The next day, we had only a couple of the cakes left, and I heard no complaints.
About This Recipe
|Yield:||about 8 cakes|
|This recipe appears in:||In Season: Cranberries This Week in Recipes|
- For the cake:
- 1 cup plus 2 tablespoons AP flour (135g)
- 3/8 teaspoon baking soda
- 1/8 teaspoon salt
- 1 large egg
- 1/2 cup sugar (105g)
- 1 teaspoon lemon juice
- 5 tablespoons canola or vegetable oil (70g)
- 1 ½ teaspoons vanilla extract
- 6 tablespoons water (84g)
- For the cranberry sauce/coating:
- 3/8 cup sugar (80g)
- Zest of one orange, finely grated
- ½ bag cranberries (6oz or ~170g)
- ½ cup orange juice (112g)
- Shredded, sweetened coconut to coat (about 2 cups)
For the cake: Lightly grease a standard metal loaf pan (9X5X2 or 3), and line the bottom with parchment or wax paper. Place a cooling or roasting rack in the bottom of a deep metal roasting pan and fill with water to just below the level of the rack. Position the roasting pan over two stove burners. Turn burners to medium-high and invert a metal baking tray over roasting pan.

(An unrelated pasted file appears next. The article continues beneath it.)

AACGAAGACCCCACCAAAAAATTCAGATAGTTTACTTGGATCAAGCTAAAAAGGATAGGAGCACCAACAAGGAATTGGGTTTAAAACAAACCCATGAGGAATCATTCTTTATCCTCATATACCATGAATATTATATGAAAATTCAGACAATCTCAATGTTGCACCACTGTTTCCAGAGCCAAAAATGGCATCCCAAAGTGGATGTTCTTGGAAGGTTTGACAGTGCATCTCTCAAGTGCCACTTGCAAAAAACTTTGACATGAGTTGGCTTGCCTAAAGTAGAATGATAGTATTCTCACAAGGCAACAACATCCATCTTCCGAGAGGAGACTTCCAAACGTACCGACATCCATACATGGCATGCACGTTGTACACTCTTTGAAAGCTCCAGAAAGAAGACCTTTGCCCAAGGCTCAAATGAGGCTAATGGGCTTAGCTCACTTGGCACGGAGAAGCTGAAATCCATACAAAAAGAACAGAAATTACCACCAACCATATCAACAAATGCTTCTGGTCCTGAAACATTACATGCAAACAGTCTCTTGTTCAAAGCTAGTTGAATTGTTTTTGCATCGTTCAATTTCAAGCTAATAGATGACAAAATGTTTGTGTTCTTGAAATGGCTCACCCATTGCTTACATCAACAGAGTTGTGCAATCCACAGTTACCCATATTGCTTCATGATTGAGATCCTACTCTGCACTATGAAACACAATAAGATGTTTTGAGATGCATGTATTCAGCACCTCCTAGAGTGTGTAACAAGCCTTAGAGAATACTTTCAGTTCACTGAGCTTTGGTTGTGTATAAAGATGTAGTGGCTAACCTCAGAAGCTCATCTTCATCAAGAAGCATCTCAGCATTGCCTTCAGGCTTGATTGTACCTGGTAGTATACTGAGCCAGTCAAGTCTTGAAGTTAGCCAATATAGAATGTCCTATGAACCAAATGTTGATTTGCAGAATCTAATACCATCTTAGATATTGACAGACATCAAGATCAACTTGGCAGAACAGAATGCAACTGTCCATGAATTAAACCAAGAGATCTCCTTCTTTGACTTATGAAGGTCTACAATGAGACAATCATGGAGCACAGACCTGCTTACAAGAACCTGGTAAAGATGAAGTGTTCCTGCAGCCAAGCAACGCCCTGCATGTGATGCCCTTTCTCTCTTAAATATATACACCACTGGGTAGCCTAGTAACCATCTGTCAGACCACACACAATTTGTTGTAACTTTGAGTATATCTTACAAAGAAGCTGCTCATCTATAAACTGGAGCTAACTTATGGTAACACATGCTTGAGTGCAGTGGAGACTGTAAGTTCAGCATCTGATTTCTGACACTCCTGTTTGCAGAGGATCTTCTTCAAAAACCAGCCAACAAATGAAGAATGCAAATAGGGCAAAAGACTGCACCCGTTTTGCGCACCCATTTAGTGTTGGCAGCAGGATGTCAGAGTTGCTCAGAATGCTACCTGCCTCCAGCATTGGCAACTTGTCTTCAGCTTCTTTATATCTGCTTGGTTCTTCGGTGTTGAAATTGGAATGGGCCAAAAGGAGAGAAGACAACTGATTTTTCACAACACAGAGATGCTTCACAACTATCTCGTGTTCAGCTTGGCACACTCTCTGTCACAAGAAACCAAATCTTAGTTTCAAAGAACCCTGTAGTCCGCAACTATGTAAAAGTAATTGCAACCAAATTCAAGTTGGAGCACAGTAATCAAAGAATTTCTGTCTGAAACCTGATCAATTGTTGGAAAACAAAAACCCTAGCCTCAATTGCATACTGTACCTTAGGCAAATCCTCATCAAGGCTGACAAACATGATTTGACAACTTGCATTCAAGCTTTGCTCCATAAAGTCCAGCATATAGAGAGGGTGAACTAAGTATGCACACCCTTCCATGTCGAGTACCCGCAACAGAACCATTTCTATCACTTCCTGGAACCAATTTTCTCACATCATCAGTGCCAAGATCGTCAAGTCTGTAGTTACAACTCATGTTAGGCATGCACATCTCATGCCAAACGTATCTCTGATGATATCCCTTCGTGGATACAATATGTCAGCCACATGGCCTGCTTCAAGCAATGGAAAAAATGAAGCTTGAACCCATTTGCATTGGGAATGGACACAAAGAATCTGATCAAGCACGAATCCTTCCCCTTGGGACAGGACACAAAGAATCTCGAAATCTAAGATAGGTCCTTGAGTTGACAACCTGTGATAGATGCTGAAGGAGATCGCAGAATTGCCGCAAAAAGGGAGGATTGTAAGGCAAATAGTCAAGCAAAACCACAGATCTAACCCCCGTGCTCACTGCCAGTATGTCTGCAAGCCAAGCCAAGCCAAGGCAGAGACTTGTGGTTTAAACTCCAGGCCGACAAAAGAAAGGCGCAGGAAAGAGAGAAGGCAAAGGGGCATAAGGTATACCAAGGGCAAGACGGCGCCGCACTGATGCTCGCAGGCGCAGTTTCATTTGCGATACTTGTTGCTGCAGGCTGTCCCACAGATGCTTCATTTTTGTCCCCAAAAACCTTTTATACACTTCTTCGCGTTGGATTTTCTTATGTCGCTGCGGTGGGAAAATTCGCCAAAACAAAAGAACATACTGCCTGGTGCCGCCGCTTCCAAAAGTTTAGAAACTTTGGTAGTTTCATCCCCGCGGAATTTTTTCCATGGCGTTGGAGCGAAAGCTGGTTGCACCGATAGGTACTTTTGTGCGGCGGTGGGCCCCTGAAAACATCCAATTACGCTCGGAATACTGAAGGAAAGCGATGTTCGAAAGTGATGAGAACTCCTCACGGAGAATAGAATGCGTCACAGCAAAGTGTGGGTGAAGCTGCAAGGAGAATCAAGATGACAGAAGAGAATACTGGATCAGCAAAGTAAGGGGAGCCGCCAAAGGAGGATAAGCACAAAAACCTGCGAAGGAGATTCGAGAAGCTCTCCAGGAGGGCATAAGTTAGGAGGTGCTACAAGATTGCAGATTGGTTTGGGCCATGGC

Combine first three ingredients and whisk to evenly distribute and break up any lumps.
In a separate bowl with an electric mixer, whip together egg and sugar on medium-high speed until very light and thick, about two minutes.
Add juice, and whip briefly to incorporate.
Continuing to whip, add oil in a slow stream, stopping the stream every so often to allow mixture to fully emulsify before proceeding.
Add about 1/3 of the combined dry ingredients (from step 2), and mix just to combine.
Add extract and half of the water and mix just to combine.
Add half of remaining dry ingredients; followed by remaining water, finishing with the rest of the dry ingredients, mixing between each ingredient addition just to combine. Turn the batter into the prepared loaf pan.
Carefully remove the inverted baking sheet “lid” from the roasting pan, avoiding steam and hot water that may have collected on the underside of the pan. Place filled loaf pan on rack inside roasting pan, re-cover the roasting pan with baking sheet, and steam cake until a thin knife or toothpick inserted in the center comes out free of uncooked batter (a few moist crumbs are okay).